Earlier this week, I signed an open letter to Rep. John Shadegg along with a number of other conservatives asking the Arizona Republican to reconsider his decision to retire. A few minutes ago, I received the following statement from Shadegg’s office:
Ten days ago, when I announced my intention to leave Congress at the end of my current term, I said serving in the United States Congress on behalf of the people of Arizona is the single greatest privilege in my professional life. I have been blessed to follow in the tradition of the heroes of my childhood: Barry Goldwater, Paul Fannin, John Rhodes, Eldon Rudd, and others. Deciding not to run again was very difficult. My decision was based on my devotion to my family and my obligations to help them achieve their dreams and aspirations. Representing the people of Arizona in the U.S. Congress is a huge honor and privilege and one I did not want to give up, but I felt I should.
I expected my decision would elicit little reaction here in Arizona, and less in Washington. The events of the last week have, to say the least, stunned and deeply humbled me.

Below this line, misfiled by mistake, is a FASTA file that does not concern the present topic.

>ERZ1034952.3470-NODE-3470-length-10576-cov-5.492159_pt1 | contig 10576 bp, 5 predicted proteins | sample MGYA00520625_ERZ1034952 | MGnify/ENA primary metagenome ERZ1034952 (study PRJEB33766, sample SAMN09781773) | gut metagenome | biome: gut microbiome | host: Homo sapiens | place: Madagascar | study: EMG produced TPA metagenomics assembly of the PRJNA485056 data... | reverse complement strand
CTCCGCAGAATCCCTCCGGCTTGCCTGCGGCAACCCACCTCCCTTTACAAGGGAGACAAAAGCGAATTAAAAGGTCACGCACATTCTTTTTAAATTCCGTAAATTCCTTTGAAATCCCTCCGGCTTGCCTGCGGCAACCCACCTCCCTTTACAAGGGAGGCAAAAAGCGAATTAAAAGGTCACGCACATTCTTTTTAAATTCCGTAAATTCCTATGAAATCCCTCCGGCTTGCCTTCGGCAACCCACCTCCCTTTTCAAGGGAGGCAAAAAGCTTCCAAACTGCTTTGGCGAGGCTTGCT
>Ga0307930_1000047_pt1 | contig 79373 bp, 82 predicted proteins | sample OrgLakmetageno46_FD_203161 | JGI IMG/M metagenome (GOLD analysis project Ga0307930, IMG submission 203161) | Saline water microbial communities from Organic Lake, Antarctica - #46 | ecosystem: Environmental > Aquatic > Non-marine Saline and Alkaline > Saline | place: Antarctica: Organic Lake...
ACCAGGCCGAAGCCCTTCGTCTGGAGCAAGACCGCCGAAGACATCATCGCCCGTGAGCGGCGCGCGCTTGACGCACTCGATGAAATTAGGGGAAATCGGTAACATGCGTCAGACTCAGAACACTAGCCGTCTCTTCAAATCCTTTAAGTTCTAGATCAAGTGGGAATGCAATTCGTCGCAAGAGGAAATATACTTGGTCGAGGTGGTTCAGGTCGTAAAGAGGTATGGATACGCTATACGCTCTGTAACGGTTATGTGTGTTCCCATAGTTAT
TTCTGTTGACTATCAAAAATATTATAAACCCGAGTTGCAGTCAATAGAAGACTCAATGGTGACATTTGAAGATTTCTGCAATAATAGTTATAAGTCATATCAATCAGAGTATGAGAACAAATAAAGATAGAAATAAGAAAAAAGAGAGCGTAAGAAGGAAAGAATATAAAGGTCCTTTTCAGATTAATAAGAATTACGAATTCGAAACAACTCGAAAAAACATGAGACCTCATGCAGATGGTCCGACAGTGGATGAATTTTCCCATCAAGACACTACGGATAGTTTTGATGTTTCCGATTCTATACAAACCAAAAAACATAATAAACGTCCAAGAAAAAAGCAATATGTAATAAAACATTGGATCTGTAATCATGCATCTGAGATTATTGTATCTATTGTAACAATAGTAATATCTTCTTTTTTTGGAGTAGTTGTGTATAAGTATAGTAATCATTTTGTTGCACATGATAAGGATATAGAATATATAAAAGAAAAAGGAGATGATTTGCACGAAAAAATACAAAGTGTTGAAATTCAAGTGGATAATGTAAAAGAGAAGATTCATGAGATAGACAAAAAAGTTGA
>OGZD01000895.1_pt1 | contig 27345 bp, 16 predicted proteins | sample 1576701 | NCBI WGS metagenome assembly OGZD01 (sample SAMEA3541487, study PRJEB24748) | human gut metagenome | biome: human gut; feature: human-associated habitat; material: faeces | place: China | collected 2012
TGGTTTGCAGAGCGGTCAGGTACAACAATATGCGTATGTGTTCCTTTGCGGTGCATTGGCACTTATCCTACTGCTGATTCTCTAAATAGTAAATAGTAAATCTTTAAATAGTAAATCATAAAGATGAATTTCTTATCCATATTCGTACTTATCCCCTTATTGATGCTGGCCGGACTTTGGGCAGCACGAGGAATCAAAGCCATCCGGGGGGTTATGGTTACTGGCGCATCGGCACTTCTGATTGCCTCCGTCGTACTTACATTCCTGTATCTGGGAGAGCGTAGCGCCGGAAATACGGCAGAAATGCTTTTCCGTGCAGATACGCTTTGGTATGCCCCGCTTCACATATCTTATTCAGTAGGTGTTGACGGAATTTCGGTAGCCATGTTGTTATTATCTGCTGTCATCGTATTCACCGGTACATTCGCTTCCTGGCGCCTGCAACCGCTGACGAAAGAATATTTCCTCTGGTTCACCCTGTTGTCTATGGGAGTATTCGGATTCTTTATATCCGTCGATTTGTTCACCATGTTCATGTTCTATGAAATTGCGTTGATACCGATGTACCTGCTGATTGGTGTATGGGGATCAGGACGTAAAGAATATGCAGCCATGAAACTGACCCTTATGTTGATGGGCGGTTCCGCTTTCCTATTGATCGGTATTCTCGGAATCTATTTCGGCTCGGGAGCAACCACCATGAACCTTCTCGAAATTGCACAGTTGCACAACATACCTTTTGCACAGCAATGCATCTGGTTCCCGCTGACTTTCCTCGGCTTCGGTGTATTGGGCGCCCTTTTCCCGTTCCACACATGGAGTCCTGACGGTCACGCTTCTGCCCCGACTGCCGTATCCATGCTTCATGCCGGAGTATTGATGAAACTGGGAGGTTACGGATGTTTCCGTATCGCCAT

My decision was made after deep reflection and consultation with my family. It was entirely a personal decision between me and my family. The reactions of my constituents and my friends now suggest there were implications far broader than we had contemplated.
In the week following my announcement, thousands of people have contacted my office to encourage me to reconsider my decision. Dozens of old friends, some of whom I hadn’t spoken with in years, called my home urging me to reconsider.
One event I will never forget, epitomizes their messages to me. Last weekend, returning to Phoenix from Washington, I was trudging through Sky Harbor at 5:30 in the morning, having spent four hours sleeping at the Las Vegas airport awaiting a delayed flight. As I walked toward the baggage claim, an airport security worker was walking the opposite direction down the corridor, presumably on his way to work. We exchanged tired glances as we each headed on our separate ways, but just as we passed, he said “Run again!” Shocked, I simply said, “Thanks.” I did not know him, and we exchanged no other words. But he, like thousands of my constituents, just wanted me to know what he thought.